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I missed a chance at a Browning 1886 SRC a couple of years ago and STILL kick myself, so when CDNN advertised the Winchester Lightweight 1886s for $599, I knew I HAD to have one.

I have a Marlin GG and LOVE it...but my '86 has WAAAAAY more 'class'. Even with the STEEL buttplate, my '86 is a pleasure to shoot. So far, factory loads are all I've shot(405 SPs and 300 JHPs), but it is DEAD ON @100 yards with the Winchester 300 JHPs....
 

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Miroku 1886 EL

I've had my USRAC/Winchester/Miroku 1886 EL for about a month. At first I did not care for it due to the very heavy trigger (8.2 lbs.) and hard-to-cycle action. After several hundred well oiled cycles and 40 rounds at the range it smoothed out but needs more. I fired 20 rounds of factory Remington 405 gr FNSP and 20 rounds of Winchester Supreme 300 gr. Partition Gold.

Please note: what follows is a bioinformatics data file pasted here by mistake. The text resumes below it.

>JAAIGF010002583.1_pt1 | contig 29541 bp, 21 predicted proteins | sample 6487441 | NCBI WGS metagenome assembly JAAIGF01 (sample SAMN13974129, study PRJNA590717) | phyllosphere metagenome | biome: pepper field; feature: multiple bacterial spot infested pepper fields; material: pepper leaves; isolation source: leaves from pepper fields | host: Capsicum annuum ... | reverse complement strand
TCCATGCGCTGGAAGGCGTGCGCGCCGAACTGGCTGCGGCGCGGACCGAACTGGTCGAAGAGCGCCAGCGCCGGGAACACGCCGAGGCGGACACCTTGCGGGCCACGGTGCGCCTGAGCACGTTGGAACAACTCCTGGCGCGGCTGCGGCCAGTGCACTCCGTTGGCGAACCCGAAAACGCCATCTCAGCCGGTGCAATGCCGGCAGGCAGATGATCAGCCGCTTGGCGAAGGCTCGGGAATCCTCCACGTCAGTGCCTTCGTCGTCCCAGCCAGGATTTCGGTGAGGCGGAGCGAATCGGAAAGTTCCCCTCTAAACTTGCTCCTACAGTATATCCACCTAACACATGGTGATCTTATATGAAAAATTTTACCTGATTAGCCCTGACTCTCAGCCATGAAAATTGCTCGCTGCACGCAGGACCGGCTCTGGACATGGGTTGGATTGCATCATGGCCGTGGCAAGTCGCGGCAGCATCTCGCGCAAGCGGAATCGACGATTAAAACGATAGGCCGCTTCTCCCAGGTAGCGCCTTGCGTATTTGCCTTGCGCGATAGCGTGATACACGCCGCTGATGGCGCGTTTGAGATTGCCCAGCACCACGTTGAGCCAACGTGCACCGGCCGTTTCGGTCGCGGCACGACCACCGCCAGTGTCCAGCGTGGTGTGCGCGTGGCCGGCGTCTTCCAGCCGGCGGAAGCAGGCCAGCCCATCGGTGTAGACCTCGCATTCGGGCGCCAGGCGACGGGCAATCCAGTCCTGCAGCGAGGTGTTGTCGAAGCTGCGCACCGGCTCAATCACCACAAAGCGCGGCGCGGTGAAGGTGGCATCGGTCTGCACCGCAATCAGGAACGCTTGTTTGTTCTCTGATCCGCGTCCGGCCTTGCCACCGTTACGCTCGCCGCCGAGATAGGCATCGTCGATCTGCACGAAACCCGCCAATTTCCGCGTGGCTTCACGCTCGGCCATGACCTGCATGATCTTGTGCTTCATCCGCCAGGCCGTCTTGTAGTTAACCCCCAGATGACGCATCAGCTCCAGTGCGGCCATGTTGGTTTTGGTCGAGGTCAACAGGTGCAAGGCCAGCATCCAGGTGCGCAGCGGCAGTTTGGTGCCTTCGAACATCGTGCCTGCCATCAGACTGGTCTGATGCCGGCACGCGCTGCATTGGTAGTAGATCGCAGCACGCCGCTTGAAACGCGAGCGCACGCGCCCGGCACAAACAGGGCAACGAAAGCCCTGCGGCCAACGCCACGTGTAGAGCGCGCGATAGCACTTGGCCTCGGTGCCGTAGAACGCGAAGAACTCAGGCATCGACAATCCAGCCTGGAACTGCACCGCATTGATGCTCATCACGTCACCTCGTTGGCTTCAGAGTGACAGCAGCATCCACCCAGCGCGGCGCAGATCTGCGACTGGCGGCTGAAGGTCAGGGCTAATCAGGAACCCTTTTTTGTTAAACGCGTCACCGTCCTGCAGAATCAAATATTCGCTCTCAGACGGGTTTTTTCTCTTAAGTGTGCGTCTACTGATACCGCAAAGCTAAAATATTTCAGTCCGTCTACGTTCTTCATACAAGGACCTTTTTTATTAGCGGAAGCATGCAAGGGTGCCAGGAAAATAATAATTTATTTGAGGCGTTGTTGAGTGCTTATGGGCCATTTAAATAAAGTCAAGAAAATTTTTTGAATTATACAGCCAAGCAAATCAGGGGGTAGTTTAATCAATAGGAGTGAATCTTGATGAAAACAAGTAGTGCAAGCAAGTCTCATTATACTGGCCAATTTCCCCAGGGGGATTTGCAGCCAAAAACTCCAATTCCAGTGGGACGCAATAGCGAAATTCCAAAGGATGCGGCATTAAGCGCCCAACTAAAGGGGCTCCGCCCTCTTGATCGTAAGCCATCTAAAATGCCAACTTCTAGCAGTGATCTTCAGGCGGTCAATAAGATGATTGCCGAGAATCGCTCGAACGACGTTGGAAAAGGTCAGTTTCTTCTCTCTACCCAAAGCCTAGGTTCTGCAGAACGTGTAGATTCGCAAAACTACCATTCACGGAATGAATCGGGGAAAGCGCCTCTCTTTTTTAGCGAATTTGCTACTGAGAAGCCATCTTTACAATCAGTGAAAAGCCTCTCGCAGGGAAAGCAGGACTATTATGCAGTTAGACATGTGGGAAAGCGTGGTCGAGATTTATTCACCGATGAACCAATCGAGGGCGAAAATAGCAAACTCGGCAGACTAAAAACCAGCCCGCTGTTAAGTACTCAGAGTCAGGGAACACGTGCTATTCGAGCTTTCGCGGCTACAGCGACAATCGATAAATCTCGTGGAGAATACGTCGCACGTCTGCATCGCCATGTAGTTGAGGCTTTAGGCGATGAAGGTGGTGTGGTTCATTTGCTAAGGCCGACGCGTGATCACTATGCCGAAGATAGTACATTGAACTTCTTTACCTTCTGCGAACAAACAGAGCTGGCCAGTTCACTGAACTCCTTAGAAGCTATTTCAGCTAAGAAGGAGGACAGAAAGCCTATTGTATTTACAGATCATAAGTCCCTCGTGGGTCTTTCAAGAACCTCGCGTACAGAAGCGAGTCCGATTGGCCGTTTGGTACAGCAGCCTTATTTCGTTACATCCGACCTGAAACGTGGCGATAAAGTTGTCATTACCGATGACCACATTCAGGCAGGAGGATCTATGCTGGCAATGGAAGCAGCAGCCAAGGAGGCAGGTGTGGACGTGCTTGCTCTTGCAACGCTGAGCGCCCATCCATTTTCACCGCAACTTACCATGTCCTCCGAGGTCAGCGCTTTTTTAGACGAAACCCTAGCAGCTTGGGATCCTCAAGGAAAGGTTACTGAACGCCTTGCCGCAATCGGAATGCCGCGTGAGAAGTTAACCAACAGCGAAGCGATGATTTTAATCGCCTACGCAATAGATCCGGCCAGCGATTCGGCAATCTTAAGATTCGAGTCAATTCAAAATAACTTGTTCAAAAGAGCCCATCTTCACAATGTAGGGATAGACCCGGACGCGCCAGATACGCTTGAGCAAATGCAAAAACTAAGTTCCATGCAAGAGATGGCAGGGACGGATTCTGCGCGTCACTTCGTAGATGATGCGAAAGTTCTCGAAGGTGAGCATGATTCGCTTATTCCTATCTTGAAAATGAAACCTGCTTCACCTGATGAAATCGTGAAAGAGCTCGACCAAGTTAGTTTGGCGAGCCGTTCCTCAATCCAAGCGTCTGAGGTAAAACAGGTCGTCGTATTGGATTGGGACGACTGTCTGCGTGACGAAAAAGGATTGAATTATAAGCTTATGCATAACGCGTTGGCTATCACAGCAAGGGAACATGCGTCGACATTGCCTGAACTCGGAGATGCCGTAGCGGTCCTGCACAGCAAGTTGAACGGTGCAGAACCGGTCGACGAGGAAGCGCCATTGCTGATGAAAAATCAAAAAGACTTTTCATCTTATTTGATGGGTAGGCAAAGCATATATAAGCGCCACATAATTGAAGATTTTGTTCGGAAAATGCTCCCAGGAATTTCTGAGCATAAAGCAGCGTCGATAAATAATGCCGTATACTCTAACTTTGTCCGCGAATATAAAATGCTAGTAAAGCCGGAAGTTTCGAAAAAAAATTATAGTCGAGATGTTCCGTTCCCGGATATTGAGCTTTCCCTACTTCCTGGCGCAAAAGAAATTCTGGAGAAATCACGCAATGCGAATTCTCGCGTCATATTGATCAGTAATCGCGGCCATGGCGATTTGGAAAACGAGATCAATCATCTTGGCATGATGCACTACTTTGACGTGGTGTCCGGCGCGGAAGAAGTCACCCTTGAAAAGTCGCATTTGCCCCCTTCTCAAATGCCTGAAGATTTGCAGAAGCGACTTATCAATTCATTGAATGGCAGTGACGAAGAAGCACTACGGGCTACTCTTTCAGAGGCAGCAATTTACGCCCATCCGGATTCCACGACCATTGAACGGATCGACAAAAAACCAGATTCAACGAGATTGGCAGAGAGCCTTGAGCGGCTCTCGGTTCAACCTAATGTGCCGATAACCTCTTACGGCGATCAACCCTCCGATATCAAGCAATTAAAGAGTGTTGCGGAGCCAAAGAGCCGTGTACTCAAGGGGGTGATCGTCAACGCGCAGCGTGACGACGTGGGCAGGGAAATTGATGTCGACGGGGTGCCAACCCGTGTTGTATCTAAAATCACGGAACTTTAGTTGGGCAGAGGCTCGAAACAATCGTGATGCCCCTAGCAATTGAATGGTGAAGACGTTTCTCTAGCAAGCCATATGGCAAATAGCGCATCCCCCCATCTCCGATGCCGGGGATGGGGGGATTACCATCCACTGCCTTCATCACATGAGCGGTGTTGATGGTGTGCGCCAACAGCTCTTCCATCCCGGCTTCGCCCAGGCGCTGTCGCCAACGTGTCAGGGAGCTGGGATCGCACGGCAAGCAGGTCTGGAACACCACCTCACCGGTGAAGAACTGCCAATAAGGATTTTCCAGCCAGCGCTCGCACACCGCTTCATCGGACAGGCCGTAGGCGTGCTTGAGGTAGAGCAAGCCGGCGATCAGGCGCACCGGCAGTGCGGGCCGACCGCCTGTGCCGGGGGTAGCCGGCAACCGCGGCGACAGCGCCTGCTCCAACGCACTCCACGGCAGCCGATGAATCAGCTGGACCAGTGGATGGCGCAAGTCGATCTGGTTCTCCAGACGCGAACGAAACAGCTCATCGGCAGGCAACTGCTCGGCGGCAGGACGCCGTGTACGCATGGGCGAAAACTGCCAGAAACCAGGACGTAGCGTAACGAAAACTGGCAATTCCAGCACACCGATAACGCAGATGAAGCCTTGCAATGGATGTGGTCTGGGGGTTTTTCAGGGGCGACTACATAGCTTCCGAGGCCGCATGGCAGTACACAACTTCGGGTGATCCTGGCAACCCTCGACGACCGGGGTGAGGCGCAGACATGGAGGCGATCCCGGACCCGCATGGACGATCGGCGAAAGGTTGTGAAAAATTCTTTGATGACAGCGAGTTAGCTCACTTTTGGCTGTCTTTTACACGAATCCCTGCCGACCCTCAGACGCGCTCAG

I mounted a Lyman 66WB receiver sight and a Williams Fire Sight 290W front sight. This is a quick combination for the '86. Marbles makes a tang sight for the new '86 with the tang safety. I bought the 66WB and the 290W from Brownells www.brownells.com While you are at it get the Pachmayr slip-on recoil pad (medium). You will need it if you do much bench shooting.

Got a Lyman 3-die set, Lee factory crimp die, brass and an assortment of cast and jacketed bullets from www.natchezss.com and www.grafs.com

I have Beartooth bullets on order but meanwhile I will be shooting Cast Performance cast, Sierra FP and Hornady RN.